My father, Francisco ‘Chiigo’ Smith, an O’dham farmer, grew many traditional crops on my mother Margaret’s ten acre allotment located near Sacaton, on the Gila River Indian Reservation in Arizona. My mother was an herbalist and traditional healer. My father grew corn, chiles, tepary beans, various types of squash, gourds, Pima wheat, melons and sugar cane. Together, they taught me the value of our traditional foods to our daily nutrition and way of life.
My husband Terry and I began farming on that very same allotment in 1974. Our first crops were barley and alfalfa. After expanding a few years later, by leasing land from my relatives and other community members, we added cotton, corn and wheat.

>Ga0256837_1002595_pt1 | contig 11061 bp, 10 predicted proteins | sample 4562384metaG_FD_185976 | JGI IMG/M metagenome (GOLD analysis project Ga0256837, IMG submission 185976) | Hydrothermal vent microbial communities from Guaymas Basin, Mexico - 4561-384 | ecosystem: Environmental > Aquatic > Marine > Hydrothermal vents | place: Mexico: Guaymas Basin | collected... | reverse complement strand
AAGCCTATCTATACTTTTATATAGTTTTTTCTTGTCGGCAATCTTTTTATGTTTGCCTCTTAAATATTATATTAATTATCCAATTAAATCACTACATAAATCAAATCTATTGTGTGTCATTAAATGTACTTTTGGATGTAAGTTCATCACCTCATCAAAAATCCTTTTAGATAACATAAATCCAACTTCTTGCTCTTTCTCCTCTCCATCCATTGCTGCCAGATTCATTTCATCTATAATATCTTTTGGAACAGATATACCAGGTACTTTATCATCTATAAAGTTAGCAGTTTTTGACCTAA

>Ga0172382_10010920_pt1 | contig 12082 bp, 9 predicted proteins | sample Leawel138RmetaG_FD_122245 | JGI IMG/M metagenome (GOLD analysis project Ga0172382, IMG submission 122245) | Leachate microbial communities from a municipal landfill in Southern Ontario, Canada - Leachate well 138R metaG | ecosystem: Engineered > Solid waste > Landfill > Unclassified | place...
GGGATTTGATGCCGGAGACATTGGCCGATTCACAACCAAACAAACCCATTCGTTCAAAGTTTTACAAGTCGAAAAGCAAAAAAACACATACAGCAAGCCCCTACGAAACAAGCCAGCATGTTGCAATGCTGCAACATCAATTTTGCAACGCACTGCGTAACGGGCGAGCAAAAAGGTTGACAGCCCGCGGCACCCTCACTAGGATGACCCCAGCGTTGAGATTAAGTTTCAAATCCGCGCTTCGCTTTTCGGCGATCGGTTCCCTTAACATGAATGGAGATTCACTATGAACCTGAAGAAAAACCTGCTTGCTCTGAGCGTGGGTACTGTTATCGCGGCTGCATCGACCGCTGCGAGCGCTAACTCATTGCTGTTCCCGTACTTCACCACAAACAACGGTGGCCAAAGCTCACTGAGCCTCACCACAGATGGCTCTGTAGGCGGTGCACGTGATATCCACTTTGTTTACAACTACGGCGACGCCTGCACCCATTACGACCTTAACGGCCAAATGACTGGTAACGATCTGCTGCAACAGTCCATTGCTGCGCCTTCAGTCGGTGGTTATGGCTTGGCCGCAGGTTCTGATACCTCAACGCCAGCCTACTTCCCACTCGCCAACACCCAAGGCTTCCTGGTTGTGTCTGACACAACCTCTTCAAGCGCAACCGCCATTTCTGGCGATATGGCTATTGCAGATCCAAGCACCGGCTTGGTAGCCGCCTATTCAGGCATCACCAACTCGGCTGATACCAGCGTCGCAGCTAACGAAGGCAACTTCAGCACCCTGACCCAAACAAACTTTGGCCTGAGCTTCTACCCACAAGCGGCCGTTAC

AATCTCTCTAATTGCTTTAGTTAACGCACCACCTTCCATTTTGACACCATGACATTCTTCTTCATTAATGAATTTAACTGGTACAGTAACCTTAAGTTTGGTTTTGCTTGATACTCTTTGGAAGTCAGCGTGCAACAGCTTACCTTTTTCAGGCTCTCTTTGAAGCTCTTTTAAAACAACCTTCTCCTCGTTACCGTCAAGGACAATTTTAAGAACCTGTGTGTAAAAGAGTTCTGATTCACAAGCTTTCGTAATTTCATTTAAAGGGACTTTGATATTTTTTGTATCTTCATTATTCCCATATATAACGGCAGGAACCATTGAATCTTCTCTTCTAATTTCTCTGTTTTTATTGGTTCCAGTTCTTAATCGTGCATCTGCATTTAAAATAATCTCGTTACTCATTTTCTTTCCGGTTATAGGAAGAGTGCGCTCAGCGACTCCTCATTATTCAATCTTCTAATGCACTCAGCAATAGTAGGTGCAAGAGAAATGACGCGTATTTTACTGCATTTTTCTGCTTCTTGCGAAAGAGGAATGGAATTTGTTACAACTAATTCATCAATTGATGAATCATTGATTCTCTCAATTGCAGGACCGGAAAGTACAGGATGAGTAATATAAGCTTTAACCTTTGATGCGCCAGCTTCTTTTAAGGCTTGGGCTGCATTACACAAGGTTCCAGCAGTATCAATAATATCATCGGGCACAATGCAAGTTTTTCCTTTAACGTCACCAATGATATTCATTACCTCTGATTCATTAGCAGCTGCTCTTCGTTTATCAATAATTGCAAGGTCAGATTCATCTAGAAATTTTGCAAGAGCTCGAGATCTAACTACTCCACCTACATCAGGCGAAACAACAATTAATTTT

In the late 1970’s, some community elders asked us to grow the Bafv (tepary bean), which had nearly become extinct due to the lack of water that put many of the local subsistence farmers out of business. We discovered that my father had left a few seeds of the white and brown tepary beans in glass jars in a trunk in the old adobe house that I grew up in. It became clear to us, especially with the urging of our community elders, that it was to become our mission to ‘bring the bafv back’ to the community. We were able to get started with those few seeds of each color and learned how to produce the beans on a small scale. Once we perfected our production techniques, we were able to develop our bean project into a larger enterprise and now market our beans in the local community and surrounding areas, in different colors and package sizes. We also offer other wholesome American Indian grown traditional, heirloom and non-traditional food products.